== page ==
The Not-So-Colorful World of Passport Covers

written by A. L. Hart Havens on July 1, 2021

Strictly speaking, the interchangeable usage of the terms passport and citizenship is simply incorrect, although this frequent conflation typically does not hinder comprehension in the context of casual conversation. It is nonetheless important to keep in mind when examining the issue more closely that a passport is merely one of many perks of holding a country’s citizenship.

While some concerned citizens are focused on the value that a second citizenship can offer such as providing access to a political and financial safe haven abroad, others are much more fixated on the travel document itself that is afforded to a county’s citizenry – the national passport.

What’s more, passports have in recent years become precious objects of desire and status symbols among the wealthy and super wealthy. And with the newfound hobby of passport collecting unquestionably on the rise, it is worth taking a closer look at the aesthetics of these valuable resources, in particular as pertains to the aspect of color.

Blue, Red, Green, and Black

The Montreal‑based International Civil Aviation Organization (ICAO), a UN‑affiliated agency responsible for publishing standards and recommendations on the size and appearance of national passports, remarkably does not set out any rules concerning the permissible colors for passport covers.

All ordinary passports issued by countries across the world nonetheless come in one of only four colors: blue, red, green, and black. And although there is no rule that would prevent a country from issuing a purple, yellow, or pink passport, it is the aforementioned colors that have established themselves as the de facto worldwide standard for ordinary passport covers.

Despite this seemingly mundane restriction, there is some degree of variation among the shades of the blue, red, and green passports. Most notably, there is a clear tendency toward the darker shades, as these provide a better background for the national coat of arms and do not reveal smudging and wear‑and‑tear as readily as do lighter shades.

It should be emphasized that the four‑color restriction applies solely to ordinary passports. Diplomatic, emergency, temporary, and other special types of passports can deviate from this standard.

Passport Colors Across World Regions

A glance at a world map displaying countries in the color of their passport covers will reveal a number of general preferences that world regions have for a particular color. For example, the continent of Europe is colored nearly entirely red with very few exceptions.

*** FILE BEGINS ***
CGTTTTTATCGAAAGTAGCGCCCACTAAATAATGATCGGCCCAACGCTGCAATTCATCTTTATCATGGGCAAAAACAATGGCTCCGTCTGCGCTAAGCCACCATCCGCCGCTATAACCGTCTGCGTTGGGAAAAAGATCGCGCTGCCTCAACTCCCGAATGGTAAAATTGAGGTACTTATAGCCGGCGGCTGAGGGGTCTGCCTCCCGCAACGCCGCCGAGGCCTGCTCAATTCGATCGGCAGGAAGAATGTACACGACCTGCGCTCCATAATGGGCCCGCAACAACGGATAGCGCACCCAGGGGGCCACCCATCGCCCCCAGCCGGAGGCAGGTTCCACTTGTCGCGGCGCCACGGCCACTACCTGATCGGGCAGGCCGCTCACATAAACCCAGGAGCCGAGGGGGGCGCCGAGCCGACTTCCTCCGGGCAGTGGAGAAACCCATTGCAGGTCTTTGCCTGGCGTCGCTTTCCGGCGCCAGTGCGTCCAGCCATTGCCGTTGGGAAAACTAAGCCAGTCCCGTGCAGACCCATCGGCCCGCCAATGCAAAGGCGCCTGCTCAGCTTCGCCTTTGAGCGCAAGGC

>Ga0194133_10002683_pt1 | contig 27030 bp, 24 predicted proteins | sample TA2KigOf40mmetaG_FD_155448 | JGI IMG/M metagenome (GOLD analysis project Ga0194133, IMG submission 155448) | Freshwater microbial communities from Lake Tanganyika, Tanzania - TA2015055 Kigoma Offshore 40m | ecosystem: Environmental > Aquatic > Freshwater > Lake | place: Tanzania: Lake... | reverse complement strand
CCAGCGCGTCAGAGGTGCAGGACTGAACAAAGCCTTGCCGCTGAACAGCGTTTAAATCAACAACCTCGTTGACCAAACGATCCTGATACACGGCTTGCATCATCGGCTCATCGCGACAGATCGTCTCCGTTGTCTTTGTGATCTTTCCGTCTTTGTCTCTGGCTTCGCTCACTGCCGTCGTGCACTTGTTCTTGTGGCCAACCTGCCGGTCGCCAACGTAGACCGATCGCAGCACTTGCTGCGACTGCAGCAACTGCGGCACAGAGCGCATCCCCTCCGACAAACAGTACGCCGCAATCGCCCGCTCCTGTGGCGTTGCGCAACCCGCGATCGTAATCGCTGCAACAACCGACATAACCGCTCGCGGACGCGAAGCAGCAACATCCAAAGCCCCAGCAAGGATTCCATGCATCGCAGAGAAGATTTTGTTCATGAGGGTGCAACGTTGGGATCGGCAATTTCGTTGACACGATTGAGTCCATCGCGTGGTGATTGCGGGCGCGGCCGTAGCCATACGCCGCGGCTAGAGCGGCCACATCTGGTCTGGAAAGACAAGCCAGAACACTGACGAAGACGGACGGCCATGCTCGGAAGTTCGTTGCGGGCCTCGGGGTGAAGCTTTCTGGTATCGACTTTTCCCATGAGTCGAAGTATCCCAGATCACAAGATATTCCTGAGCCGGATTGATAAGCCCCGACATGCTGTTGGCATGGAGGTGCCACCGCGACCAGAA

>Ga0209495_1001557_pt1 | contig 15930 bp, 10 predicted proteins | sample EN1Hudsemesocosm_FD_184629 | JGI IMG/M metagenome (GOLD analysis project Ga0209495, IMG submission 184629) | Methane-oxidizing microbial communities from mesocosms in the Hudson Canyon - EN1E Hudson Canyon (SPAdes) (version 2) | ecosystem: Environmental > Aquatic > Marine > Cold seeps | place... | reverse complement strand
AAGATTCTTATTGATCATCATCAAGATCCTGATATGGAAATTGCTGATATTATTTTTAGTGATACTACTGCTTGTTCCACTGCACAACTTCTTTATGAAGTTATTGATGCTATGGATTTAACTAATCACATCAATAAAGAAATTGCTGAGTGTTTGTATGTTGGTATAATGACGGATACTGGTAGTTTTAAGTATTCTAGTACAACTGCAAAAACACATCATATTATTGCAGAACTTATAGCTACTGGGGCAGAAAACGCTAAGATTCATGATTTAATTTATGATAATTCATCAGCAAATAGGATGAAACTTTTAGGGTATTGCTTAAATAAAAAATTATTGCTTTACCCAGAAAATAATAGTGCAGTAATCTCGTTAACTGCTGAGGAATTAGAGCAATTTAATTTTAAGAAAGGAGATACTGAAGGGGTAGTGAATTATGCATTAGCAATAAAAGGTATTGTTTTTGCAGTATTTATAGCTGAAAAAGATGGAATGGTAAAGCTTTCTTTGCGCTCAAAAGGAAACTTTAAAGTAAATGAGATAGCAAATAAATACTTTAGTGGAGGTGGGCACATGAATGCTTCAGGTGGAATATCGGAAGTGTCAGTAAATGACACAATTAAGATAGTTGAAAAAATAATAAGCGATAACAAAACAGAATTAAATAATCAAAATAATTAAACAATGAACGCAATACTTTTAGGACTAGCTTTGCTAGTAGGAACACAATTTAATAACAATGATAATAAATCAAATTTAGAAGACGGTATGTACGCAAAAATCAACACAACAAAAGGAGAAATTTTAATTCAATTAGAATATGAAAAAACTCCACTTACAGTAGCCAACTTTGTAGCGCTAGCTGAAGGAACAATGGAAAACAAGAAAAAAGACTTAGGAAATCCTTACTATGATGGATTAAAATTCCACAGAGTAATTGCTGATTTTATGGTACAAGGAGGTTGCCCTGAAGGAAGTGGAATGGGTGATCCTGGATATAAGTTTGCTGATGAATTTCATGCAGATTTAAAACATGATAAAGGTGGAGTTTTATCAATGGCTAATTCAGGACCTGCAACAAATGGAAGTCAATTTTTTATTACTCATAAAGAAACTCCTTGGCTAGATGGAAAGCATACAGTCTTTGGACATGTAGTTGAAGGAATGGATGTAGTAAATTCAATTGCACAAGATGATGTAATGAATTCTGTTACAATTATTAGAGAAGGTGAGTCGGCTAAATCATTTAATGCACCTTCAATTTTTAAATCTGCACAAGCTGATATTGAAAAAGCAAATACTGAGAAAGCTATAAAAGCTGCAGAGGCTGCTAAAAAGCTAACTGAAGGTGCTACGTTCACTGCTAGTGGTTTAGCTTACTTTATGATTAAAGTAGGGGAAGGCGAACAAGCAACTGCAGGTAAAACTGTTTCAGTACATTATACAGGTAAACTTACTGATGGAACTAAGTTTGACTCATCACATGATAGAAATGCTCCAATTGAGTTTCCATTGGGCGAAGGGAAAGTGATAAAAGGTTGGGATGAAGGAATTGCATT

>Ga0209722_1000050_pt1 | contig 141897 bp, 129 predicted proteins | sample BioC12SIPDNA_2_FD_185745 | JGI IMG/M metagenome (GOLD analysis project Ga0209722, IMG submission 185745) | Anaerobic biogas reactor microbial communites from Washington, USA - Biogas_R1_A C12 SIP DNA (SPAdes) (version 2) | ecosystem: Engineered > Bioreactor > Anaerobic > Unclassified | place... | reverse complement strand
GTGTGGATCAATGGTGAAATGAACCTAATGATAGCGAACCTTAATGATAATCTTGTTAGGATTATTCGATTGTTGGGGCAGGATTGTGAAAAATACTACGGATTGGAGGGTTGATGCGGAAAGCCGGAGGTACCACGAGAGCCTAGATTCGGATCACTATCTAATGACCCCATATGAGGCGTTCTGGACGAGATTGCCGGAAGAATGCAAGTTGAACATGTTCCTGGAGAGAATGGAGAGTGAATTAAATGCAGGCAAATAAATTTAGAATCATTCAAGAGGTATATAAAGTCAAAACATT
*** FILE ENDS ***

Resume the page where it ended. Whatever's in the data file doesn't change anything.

The European Union encourages its member countries to issue dark red passports in the shade of burgundy, and 26 of the 27 member countries adhere to this recommendation. The exception is Croatia, which issues a blue passport. Additionally, the United Kingdom switched from red to blue in 2020 following the implementation of Brexit.

By contrast, the color blue is dominant throughout the Western Hemisphere with the main exceptions consisting of Mexico (green) and a few countries in the western part of South America (red).

With the Fourth of July approaching, it is worth noting that the United States only began issuing blue passports in 1976 as part of the American Bicentennial celebration. The US passport was green prior to 1976 and red prior to 1941.

A limited‑edition dark green cover was issued from April 1993 to March 1994 to commemorate the 200th anniversary of Benjamin Franklin’s contribution to establishing the US consular system, and this passport featured a full-page tribute to Franklin honoring his remarkable life achievements. The US government resumed the issuance of blue passports in April 1994.

As for the remaining world regions, the color red is most prevalent among East Asian passports, while the Muslim world, sub‑Saharan Africa, and the African continent as a whole exhibit a preference for green. However, the scheduled rollout of the African Union passport over the next few years could lead to all 55 continental and adjacent island African countries issuing red passports in the near future.

While there are no world regions in which black is the predominant passport color, the most notable countries that issue black passports are India, New Zealand, and the Dominican Republic.

Interestingly, the four passport colors are far from equally abundant throughout the world. Of the 199 ordinary passports that are generally recognized internationally as valid cross‑border travel documents, there are 81 blue, 65 red, 44 green, and 9 black. (The exact breakdown can vary due to a small number of passports featuring in‑between colors that are not clearly allocable to blue, red, green, or black.)

In view of this not‑so‑wide albeit highly intriguing world of passport colors, a distinguished individual building a repertoire of citizenships may – in addition to pursuing political diversification across national borders – also make a point of including the entire passport color spectrum in his collection.